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## Section5.4Intersections of General Surfaces

Although CalcPlot3D does not determine the intersection of two surfaces for you, it does make a great tool for visually checking that the parameterization you have worked out as the intersection of two surfaces is indeed correct.

Below you will find two examples to explore this concept. Hopefully this visualization process will help increase your confidence in and your appreciation for the results you have obtained.

###### Exploration5.4.1

Determine the vector-valued function that traces out the intersection of the surfaces defined by the equations below using the parameter $t\text{.}$

State the answer as a vector-valued function. Then visually verify this result, plotting the two surfaces in CalcPlot3D, and then plotting the curve to check that it really does represent the intersection of these two surfaces.

Here we can let $x=t\text{.}$ Then $y=t^2\text{.}$ What does $z$ equal (as a function of $t$)?

Then the vector-valued function we obtain that traces out the intersection of these surfaces is:

\begin{equation*} \vec{\textbf{r}}(t) = t \hat{\textbf{i}} + t^2 \hat{\textbf{j}} + (t^2 + t^4) \hat{\textbf{k}} \end{equation*}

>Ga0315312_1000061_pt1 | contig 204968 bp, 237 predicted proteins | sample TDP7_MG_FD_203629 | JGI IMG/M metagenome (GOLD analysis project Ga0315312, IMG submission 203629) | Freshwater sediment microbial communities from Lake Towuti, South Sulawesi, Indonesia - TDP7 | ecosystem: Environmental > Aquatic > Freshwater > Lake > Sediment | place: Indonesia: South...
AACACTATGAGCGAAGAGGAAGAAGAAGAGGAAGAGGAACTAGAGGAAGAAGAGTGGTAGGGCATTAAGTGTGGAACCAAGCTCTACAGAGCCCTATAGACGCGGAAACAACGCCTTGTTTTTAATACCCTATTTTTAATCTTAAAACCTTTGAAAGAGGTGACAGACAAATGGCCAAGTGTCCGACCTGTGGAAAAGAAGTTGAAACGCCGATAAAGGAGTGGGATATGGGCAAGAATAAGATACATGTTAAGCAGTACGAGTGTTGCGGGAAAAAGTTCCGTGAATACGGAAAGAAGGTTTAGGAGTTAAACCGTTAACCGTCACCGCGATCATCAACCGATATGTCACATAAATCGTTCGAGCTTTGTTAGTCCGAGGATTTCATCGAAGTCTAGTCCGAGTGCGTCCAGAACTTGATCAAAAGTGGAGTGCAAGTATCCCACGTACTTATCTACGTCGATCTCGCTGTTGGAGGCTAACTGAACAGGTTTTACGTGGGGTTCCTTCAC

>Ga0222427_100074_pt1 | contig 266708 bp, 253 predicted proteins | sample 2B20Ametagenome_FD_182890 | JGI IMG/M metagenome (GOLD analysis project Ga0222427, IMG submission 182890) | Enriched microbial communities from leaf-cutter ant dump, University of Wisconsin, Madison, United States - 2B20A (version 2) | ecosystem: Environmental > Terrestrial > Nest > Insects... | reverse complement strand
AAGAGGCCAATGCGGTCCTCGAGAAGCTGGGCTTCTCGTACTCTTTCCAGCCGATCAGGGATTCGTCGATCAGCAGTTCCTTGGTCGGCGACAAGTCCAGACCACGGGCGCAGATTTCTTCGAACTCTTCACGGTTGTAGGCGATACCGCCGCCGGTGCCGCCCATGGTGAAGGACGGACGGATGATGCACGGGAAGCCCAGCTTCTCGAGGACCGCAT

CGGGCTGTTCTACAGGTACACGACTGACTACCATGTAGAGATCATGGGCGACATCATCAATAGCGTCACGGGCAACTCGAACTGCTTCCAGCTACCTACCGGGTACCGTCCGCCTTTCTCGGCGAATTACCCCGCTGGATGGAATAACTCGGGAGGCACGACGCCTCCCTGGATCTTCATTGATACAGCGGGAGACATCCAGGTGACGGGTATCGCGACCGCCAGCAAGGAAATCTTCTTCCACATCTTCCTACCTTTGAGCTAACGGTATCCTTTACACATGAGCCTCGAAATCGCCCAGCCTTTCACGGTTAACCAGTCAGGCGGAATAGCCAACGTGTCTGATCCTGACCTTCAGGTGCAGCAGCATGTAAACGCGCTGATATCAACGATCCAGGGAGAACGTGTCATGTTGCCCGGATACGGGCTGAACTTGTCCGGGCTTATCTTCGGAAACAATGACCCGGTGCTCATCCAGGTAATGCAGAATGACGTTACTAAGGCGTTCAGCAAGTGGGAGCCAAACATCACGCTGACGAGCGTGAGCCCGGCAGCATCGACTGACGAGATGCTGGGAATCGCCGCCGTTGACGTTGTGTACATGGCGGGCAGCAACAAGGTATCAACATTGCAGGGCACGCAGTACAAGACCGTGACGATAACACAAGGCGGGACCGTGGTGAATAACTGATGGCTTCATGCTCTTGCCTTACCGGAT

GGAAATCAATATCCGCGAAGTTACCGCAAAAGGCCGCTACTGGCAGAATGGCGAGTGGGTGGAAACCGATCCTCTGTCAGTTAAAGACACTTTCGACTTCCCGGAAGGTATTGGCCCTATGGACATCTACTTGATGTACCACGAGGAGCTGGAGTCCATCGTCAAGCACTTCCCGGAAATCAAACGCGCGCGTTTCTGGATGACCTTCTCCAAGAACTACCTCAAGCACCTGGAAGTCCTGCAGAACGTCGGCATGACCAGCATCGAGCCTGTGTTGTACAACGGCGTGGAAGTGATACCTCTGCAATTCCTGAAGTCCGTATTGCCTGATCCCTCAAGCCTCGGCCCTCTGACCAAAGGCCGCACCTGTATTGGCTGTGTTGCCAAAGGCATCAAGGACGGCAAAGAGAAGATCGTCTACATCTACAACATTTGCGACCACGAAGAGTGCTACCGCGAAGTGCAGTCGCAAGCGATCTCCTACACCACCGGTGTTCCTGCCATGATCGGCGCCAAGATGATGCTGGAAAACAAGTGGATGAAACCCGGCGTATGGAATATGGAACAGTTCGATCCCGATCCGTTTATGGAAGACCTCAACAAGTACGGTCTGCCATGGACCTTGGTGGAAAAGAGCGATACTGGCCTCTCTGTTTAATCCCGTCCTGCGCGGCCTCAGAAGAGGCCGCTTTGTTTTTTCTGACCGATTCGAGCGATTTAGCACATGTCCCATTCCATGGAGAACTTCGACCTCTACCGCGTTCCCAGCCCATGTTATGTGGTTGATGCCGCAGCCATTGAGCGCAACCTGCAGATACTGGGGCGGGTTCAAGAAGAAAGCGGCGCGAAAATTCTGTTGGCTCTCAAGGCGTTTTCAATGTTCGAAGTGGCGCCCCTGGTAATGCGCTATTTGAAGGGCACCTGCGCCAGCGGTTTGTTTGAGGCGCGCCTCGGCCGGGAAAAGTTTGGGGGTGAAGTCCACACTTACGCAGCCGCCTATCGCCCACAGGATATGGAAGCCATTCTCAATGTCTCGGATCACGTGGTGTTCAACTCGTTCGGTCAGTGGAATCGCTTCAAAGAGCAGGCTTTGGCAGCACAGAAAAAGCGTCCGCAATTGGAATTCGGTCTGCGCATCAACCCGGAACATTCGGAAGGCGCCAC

This represents the same curve as specified by the parametric functions:

\begin{align*} x &= t\\ y &=t^2\\ z &=t^2 + t^4 \end{align*}

Now let’s verify this in CalcPlot3D visually!

a. Open the CalcPlot3D app.

b. Once the app is loaded and active, enter the first function listed above ($z =$ x^2 + y^2) in the default function object on the left and press Enter (or click on the Graph button). The surface plot of this paraboloid should appear in the plot window.

c. Now, to enter the second function, go to the Add to graph dropdown menu (just above the default function), and select Function: y = f (x, z). This will set the function to y = 1 by default. Enter x^2 in the textbox and press Enter (or use the Graph button).

d. To extend the second surface farther up the paraboloid, change the range of $z$ (just below y = x^2) to go from -2 to 4. You may want to use the scroll-wheel on the mouse to zoom-out a little. [Alternatively you could click on the Format Axes button located just to the right of the 3D Mode button. Then set $z$-max to 4. This will automatically change the upper $z$-clip value to 8. Let’s change this value to 4 also.]

e. Make the surfaces semi-transparent using the button or by typing the T key to get a clearer view of the intersection of the surfaces. Press the E key to turn off the edges on the surfaces.

f. Next we need to graph the space curve to see how well it fits the intersection of the surfaces. Select Space Curve: r(t) from the Add to graph dropdown menu. A space curve object should appear just below this menu.

Enter the three parametric equations we obtained (each in terms of $t$). Then enter a range of -2 to 2. If you press Enter on the second value, it should produce the curve on the plot. If it does not appear, click the Graph button.

g. I like the look of this one better with a constant color, so select the checkbox titled Use Constant Primary Color, at the bottom of this object.

h. Finally rotate the graph to see if it looks like we found the correct intersection curve. Except for different coloring, this should look like the image in Figure 5.4.1 below.

###### Exploration5.4.2